Portable Appliance Testing (commonly known as PAT or PAT Inspection or PAT Testing) is a process by which electrical appliances are checked for safety. The correct term for the whole process is In-service Inspection and Testing of Electrical Equipment.
Electrical appliances that people use in a workplace must maintain safe standards legally, so the responsible people of that workplace must put measures in place to ensure appliances do not become dangerous to prevent harm to users; regular portable appliance testing is an acceptable and the most widely recognised preventative measure against electrical appliances becoming dangerous.
Portable appliances are any electrical appliances that connect to the electricity supply via a plug and socket combination.
A portable appliance is not defined as an appliance you can carry.
Appliances need inspecting and testing at intervals proportionate to the risks involved; the HSE makes some good recommendations but you should carry out your own on-site risk assessment to determine the most appropriate intervals between tests for your location.
Alternatively many people consider the easiest way to maintain portable appliances is to get them PAT tested every year.
The Health and Safety Executive states that 25% of all reportable electrical accidents involve portable appliances.
The Electricity at Work Regulations place a legal responsibility on employers, employees and self-employed persons to comply with the provisions of the regulations and take reasonably practicable steps to ensure that no danger results from the use of such equipment.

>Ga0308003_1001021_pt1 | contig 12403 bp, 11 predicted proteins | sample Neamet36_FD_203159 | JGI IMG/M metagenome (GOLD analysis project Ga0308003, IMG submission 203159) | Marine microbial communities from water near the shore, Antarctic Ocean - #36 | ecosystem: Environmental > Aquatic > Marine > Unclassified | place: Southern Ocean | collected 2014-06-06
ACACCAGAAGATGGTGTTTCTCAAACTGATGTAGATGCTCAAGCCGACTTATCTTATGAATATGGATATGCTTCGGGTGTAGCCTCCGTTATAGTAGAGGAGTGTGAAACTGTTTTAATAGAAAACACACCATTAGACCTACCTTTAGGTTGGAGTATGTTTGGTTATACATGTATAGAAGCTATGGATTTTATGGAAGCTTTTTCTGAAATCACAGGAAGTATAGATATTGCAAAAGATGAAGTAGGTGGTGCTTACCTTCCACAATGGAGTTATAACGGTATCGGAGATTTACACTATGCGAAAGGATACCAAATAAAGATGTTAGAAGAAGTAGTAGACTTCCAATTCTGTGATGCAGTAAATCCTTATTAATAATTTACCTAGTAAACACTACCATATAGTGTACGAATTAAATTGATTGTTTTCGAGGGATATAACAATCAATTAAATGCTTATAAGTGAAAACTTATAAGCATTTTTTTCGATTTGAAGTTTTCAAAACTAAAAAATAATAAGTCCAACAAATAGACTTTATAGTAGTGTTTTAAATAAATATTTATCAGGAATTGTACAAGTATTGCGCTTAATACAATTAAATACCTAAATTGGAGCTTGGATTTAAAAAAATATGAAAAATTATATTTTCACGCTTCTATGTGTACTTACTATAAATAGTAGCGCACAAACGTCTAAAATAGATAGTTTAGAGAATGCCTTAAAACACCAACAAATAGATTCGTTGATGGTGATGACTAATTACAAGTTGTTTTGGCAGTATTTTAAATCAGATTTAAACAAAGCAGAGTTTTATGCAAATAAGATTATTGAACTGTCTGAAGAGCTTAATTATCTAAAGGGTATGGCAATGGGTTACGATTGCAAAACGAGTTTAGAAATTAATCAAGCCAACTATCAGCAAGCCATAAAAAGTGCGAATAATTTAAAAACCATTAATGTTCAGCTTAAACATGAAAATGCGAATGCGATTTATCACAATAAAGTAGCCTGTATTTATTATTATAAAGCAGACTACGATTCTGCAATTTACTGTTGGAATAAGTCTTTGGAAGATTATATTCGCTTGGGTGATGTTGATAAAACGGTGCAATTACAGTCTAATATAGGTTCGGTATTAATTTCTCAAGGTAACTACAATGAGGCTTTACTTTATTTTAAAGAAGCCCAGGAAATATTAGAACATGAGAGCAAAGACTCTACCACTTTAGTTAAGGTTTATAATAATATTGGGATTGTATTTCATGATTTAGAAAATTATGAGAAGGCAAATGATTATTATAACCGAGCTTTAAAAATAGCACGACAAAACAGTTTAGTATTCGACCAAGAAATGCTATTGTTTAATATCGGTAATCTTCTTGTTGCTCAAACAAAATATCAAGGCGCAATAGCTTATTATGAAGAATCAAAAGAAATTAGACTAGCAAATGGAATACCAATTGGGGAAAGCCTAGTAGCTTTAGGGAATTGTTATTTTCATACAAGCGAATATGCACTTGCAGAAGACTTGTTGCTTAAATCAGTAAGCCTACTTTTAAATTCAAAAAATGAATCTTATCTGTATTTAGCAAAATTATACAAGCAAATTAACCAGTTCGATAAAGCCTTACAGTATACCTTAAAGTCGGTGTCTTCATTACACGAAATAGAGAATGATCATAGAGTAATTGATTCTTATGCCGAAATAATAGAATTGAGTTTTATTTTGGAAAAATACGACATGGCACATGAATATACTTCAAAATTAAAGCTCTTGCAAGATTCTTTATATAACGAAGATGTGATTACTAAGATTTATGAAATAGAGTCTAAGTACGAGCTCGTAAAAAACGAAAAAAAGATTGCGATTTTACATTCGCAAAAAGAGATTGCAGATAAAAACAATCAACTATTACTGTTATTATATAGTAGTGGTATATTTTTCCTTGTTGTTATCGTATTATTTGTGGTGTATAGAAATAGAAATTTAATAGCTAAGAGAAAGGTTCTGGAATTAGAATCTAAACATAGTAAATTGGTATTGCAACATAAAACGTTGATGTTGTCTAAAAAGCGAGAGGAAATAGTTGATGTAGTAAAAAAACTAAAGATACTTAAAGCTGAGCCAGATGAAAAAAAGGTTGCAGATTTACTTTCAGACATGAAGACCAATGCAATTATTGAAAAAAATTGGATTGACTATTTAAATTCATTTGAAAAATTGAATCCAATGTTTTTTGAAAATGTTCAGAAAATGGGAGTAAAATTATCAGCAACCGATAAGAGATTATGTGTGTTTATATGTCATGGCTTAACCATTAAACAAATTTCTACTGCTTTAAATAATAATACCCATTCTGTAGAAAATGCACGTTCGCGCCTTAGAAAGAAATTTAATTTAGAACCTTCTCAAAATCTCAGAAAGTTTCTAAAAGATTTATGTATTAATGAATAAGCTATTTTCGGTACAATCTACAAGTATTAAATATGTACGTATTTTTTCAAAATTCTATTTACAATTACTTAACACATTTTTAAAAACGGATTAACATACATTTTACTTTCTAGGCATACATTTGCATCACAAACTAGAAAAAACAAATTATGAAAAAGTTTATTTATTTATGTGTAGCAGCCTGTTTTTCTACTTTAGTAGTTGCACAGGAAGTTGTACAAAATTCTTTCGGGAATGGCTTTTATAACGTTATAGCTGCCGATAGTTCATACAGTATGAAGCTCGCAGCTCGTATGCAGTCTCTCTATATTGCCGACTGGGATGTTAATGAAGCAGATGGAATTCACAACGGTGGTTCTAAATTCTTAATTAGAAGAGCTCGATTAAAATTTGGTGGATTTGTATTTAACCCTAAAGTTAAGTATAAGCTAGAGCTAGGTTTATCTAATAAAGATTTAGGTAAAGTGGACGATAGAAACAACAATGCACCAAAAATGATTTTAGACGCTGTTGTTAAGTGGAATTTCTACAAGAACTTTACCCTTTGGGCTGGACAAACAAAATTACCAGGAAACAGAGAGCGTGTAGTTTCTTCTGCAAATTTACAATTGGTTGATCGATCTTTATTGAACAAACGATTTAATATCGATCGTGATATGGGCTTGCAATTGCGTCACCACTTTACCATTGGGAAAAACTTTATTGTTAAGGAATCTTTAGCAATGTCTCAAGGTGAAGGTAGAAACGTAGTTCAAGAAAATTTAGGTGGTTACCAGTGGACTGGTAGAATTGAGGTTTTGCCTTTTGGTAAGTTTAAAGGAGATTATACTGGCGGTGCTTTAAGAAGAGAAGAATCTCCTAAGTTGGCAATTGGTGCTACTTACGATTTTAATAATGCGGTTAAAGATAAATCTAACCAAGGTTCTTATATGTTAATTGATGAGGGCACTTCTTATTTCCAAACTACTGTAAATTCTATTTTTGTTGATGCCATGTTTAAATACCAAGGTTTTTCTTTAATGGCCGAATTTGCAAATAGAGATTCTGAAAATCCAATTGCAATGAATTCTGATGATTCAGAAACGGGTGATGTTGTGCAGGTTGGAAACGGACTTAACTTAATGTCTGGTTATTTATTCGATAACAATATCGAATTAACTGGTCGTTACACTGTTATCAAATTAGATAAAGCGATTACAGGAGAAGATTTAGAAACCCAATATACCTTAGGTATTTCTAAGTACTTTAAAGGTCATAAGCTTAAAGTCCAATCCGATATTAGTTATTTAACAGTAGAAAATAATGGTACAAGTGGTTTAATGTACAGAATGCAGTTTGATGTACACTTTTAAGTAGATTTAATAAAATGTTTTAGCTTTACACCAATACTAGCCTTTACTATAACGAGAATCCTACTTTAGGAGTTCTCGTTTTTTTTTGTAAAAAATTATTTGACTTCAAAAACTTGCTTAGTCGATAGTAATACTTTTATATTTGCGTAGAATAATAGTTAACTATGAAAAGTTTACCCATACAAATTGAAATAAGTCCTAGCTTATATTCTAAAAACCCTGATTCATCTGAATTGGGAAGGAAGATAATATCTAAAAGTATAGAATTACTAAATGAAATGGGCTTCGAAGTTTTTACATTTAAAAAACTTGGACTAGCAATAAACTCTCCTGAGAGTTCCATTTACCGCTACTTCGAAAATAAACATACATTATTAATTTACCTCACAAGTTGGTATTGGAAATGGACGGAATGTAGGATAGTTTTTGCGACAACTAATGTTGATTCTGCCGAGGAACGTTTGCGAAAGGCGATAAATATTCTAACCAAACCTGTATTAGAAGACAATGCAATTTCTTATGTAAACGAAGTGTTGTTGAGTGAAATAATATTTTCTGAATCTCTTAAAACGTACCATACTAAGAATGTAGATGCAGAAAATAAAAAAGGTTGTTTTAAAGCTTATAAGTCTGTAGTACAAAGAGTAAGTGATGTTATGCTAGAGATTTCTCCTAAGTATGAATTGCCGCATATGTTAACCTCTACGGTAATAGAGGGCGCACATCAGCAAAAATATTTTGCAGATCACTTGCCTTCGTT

To comply; the implementation of a systematic and regular program of maintenance, inspection and testing is considered to be good practice.
The Health and Safety at Work Act 1974 places such an obligation in the following circumstances:
- Where appliances are used by employees.
- Where the public may use appliances in establishments such as hospitals, schools, hotels, shops etc.
- Where appliances are supplied or hired.
- Where appliances are repaired or serviced.
The level of inspection and testing required is dependent upon the risk of the appliance becoming faulty, which is in turn dependent upon the type of appliance, the nature of its use and the environment in which it is used.
Testing frequencies can cause concern with many companies testing for testing sake; a process of regular inspections mixed with testing when required is considered acceptable practice.
British law states that all appliances need to be ‘safe’ (as far as is reasonably possible).
If you need further advice we recommend you check out the Health and Safety Executive (HSE) and the Institution of Engineering and Technology (IET) who recommend PAT testing from 3 months for construction equipment to up 2 years for office IT equipment, for example.